Hanging your husband

A reader writes:

How is it possible that I can belay my husband when rock climbing? He is almost twice my weight.

At our local climbing gym, the top of the "cliff" has a cylinder, which the climbing rope is thrown over, wrapped around, and falls down off the other side (i.e., it's touching 540° of the cylinder). The employees say that it works because the rope is wrapped around the cylinder twice. I'd like a more scientific explanation, though: does wrapping it actually increase the amount I can lift? Is it just friction?

As another data point, I belayed him once on an incorrectly-set-up wall where the rope was only thrown over the cylinder, not wrapped around it. I felt alarmingly weightless when supporting my husband's weight, but my feet stayed on the ground.


Yes, belaying really is pretty much all about friction.

When you wrap a rope around an object a few times and pull on both ends, there's enormous friction between the rope and the object, even if the object's smooth. If the tension on one end of the rope, plus the friction, exceeds the tension on the other end, nothing moves (the exact numbers can be calculated using the "capstan equation"). So you can belay your husband. Actually, with enough turns around the cylinder and assuming the cylinder and the rope are strong enough, you could belay anything at all. (Getting a grand piano, a garbage truck, the USS Nimitz or the planet Mercury into the climbing gym is left as an exercise for the reader.)

When either end of the line is slack, which is the case most of the time, almost all of the friction disappears and it's easy for the climber to proceed upward while the belayer takes up the slack.

What you can't do, of course, is actually lift whatever's on the other end of the belaying line. Trying to do that puts you on the wrong end of the equation; you'd have to pull with a force greater than the mass on the other end of the line, plus the friction, which gets worse the harder you pull. In this situation, with a few turns around the cylinder, the world's strongest man would be unable to hoist a small child. If you add another, movable smooth cylinder, though, or preferably an actual pulley, you can make a block and tackle and lift arbitrarily large loads by applying a smaller force over a longer distance.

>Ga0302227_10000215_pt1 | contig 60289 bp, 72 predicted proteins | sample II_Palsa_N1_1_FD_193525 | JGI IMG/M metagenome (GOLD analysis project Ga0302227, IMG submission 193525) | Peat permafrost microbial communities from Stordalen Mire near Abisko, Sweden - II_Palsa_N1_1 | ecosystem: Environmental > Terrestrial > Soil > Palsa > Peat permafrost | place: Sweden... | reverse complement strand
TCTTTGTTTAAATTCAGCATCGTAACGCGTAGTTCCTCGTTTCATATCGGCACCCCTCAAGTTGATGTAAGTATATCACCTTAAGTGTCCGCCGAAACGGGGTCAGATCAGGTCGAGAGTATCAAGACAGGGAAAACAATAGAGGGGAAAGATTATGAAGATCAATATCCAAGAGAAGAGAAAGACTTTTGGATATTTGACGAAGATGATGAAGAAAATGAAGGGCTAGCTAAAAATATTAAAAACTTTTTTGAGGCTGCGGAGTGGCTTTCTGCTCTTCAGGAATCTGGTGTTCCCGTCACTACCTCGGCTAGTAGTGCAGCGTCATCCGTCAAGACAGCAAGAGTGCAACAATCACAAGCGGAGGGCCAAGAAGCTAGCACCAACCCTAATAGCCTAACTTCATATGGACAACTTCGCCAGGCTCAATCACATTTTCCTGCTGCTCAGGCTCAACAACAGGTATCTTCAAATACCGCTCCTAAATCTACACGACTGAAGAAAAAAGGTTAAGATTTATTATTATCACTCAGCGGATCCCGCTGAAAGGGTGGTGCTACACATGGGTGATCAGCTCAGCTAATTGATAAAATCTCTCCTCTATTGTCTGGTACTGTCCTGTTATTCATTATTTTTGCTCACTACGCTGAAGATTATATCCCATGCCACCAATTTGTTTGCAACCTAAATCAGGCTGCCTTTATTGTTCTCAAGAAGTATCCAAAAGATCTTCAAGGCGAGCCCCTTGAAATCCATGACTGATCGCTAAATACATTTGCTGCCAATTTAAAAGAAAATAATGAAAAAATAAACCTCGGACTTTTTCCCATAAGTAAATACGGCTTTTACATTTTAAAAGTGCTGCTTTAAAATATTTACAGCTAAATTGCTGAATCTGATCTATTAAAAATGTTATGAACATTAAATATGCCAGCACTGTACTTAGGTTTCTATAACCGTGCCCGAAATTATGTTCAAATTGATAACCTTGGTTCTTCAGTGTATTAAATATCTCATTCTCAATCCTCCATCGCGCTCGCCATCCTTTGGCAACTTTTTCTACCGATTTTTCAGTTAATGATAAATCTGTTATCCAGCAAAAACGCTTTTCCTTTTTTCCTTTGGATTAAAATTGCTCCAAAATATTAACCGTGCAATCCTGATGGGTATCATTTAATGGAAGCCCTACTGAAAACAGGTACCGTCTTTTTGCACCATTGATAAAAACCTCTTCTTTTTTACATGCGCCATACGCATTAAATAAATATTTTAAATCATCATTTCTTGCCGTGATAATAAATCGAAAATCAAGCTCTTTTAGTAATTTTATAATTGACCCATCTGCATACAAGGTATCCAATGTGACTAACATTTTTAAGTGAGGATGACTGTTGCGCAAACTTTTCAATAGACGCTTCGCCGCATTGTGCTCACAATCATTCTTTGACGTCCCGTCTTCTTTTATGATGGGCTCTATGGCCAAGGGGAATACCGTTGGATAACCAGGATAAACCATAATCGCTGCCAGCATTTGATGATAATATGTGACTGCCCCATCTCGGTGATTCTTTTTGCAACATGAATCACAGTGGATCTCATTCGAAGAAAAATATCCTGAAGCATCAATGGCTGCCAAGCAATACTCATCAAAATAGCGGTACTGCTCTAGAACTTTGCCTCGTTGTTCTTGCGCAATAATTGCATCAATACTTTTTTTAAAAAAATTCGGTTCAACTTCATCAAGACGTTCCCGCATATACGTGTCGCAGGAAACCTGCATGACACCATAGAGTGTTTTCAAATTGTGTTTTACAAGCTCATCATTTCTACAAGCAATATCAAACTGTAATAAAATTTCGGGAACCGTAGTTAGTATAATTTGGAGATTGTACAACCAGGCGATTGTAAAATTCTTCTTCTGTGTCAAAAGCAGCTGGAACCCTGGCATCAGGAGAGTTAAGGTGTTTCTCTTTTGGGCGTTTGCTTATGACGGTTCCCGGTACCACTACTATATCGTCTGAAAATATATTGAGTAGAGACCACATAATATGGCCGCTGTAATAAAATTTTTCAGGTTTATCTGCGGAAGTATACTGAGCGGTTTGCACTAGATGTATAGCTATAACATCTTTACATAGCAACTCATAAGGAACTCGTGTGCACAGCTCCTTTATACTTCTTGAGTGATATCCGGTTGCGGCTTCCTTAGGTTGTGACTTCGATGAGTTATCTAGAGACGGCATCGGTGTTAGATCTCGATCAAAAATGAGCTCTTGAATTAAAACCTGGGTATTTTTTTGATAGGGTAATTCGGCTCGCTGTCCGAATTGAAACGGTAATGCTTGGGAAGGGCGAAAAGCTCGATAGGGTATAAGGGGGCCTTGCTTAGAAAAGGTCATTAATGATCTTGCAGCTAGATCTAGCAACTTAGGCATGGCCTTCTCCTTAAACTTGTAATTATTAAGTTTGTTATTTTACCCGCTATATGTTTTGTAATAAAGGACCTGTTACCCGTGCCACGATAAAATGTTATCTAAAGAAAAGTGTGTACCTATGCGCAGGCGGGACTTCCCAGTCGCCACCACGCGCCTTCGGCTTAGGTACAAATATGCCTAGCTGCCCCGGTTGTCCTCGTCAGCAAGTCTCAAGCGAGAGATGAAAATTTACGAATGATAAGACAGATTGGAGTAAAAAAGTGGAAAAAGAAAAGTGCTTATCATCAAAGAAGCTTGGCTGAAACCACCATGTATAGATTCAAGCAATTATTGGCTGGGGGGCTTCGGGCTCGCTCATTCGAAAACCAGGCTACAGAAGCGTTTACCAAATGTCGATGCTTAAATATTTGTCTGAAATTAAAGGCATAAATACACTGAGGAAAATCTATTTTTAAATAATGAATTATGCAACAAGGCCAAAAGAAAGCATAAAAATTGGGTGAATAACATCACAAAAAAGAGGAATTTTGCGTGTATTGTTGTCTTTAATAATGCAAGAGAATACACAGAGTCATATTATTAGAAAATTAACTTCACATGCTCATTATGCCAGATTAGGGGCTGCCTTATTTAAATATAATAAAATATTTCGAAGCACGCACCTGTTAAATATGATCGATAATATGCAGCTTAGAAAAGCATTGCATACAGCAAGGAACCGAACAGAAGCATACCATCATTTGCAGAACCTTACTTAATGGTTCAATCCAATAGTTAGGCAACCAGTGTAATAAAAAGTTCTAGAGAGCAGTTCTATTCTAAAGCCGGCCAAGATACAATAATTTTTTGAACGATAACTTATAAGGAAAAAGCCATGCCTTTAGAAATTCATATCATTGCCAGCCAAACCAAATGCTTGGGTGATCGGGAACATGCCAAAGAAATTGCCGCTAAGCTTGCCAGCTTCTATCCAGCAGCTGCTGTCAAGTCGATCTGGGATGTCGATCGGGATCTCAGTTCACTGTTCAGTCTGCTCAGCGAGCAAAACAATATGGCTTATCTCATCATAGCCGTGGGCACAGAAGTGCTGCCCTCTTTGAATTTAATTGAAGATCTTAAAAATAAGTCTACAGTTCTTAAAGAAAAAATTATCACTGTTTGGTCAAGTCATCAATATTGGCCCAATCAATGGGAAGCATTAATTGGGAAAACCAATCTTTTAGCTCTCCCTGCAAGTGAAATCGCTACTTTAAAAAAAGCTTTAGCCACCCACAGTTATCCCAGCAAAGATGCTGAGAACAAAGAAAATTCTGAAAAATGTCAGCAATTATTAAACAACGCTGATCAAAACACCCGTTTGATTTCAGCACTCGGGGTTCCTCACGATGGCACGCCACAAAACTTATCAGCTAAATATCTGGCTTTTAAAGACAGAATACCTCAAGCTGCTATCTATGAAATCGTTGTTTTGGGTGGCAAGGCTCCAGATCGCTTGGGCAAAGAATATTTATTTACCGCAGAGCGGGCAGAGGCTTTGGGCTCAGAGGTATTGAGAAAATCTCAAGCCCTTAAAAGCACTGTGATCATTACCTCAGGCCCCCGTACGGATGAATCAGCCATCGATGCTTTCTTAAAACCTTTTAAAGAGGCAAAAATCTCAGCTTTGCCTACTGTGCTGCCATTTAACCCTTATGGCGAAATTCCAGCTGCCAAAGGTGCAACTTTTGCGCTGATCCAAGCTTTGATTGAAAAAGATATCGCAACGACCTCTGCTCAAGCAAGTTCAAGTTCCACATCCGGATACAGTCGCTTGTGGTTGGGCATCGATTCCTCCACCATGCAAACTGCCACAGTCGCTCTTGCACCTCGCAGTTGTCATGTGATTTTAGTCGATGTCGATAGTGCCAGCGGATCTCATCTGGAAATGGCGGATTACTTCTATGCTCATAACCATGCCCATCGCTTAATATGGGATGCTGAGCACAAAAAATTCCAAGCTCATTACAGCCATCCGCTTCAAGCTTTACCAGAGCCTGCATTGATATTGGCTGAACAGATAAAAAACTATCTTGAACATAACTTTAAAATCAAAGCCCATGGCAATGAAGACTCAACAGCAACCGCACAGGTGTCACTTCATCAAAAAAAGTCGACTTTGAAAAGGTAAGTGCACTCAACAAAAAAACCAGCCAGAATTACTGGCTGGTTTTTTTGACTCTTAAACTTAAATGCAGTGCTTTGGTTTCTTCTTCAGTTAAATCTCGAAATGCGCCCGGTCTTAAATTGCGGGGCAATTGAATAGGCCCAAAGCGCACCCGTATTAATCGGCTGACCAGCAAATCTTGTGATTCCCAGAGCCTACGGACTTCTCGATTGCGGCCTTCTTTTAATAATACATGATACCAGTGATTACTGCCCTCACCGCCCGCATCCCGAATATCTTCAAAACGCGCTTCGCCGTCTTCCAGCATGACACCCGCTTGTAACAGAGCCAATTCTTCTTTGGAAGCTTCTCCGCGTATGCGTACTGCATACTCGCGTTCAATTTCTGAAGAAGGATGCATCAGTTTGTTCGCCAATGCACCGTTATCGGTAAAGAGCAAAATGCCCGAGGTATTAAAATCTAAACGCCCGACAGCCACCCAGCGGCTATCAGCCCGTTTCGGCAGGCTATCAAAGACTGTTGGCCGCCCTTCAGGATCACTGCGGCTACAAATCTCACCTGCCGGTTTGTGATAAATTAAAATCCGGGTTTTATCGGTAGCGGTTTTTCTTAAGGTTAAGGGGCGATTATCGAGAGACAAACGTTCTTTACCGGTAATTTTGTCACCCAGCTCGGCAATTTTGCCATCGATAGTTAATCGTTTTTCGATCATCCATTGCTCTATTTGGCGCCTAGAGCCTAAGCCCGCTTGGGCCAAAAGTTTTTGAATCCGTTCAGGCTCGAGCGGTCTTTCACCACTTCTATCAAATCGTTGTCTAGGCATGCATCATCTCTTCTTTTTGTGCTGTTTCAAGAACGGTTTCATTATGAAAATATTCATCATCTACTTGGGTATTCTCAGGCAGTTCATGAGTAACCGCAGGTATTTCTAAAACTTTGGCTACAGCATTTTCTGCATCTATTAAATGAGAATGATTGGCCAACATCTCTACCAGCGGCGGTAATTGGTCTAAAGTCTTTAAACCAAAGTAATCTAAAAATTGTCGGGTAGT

Standard yachting capstans (the things that you are apparently legally required to see people frantically cranking whenever TV news reports on a yacht race) are pretty interesting, too. They contain a planetary gearset that only operates when the capstan's being turned in one direction. Turn the capstan crank that way, and the gearset turns the outer barrel of the capstan at a fraction of the speed at which you turn the crank, making it possible to apply a strong pull to a line under tension. Turn the capstan the other way, though, and the gears lock up and connect the barrel directly to the crank, allowing you to let the rope out again quickly.

(Well, that's the way the old one depicted in one of my favourite toilet books worked, anyway. I'm sure there are now also capstans that can turn the barrel faster than the crank. They probably have infinitely variable transmissions in them by now.)

Psycho Science, as I have brilliantly decided to call it, is a new regular feature here. Ask me your science questions, and I'll answer them. Probably.

And then commenters will, I hope, correct at least the most obvious flaws in my answer.

7 Responses to “Hanging your husband”

  1. iworm Says:

    A nice example of friction was on QI t'other day:


    Illustrates rather neatly (and amusingly) the "power" of friction.

    • Anne Says:

      I thought a rather nice solution would have been to tear the interleaved phone books in half - not as hard as it looks; apparently the trick is to shear them a little so that you start tearing the sheets one-by-one.

  2. yetanotherdan Says:

    I'm pretty sure the capstan crank only works for tightening - it's either really fast at tightening (i.e. lifting a sail up) and then you turn it the other way when you need some more gearing/force (i.e. the sail is taut/full of wind or for trimming). So if you tack you can take up the slack quickly, then apply some geared force to trim. Something like that anyway.

  3. charleso Says:

    Modern yacht main working all in one winches tend to work in 3 modes: